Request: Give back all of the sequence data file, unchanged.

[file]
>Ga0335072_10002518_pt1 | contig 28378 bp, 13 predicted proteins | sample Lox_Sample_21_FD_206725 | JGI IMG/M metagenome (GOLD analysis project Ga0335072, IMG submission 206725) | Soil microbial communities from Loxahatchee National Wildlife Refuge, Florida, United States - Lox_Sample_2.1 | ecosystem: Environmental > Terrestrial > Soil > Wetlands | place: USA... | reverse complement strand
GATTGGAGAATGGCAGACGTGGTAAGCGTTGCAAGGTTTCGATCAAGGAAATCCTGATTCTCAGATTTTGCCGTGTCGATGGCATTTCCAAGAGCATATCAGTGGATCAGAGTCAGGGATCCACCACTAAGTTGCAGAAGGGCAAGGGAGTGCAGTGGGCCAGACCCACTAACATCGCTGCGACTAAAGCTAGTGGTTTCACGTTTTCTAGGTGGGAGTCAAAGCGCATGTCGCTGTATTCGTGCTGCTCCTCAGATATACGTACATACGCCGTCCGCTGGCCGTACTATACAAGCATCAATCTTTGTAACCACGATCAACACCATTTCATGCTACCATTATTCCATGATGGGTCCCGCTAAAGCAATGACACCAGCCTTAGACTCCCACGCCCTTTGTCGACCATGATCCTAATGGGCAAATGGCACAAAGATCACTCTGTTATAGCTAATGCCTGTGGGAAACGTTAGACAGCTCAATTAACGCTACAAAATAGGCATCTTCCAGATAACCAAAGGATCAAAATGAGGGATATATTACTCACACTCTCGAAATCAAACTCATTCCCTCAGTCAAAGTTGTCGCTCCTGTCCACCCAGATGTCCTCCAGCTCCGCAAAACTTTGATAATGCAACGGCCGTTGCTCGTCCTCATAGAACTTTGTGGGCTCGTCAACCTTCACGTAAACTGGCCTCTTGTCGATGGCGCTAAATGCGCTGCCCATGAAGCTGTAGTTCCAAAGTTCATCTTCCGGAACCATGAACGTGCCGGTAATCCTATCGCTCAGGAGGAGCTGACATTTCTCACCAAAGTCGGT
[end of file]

>Ga0335072_10002518_pt1 | contig 28378 bp, 13 predicted proteins | sample Lox_Sample_21_FD_206725 | JGI IMG/M metagenome (GOLD analysis project Ga0335072, IMG submission 206725) | Soil microbial communities from Loxahatchee National Wildlife Refuge, Florida, United States - Lox_Sample_2.1 | ecosystem: Environmental > Terrestrial > Soil > Wetlands | place: USA... | reverse complement strand
GATTGGAGAATGGCAGACGTGGTAAGCGTTGCAAGGTTTCGATCAAGGAAATCCTGATTCTCAGATTTTGCCGTGTCGATGGCATTTCCAAGAGCATATCAGTGGATCAGAGTCAGGGATCCACCACTAAGTTGCAGAAGGGCAAGGGAGTGCAGTGGGCCAGACCCACTAACATCGCTGCGACTAAAGCTAGTGGTTTCACGTTTTCTAGGTGGGAGTCAAAGCGCATGTCGCTGTATTCGTGCTGCTCCTCAGATATACGTACATACGCCGTCCGCTGGCCGTACTATACAAGCATCAATCTTTGTAACCACGATCAACACCATTTCATGCTACCATTATTCCATGATGGGTCCCGCTAAAGCAATGACACCAGCCTTAGACTCCCACGCCCTTTGTCGACCATGATCCTAATGGGCAAATGGCACAAAGATCACTCTGTTATAGCTAATGCCTGTGGGAAACGTTAGACAGCTCAATTAACGCTACAAAATAGGCATCTTCCAGATAACCAAAGGATCAAAATGAGGGATATATTACTCACACTCTCGAAATCAAACTCATTCCCTCAGTCAAAGTTGTCGCTCCTGTCCACCCAGATGTCCTCCAGCTCCGCAAAACTTTGATAATGCAACGGCCGTTGCTCGTCCTCATAGAACTTTGTGGGCTCGTCAACCTTCACGTAAACTGGCCTCTTGTCGATGGCGCTAAATGCGCTGCCCATGAAGCTGTAGTTCCAAAGTTCATCTTCCGGAACCATGAACGTGCCGGTAATCCTATCGCTCAGGAGGAGCTGACATTTCTCACCAAAGTCGGT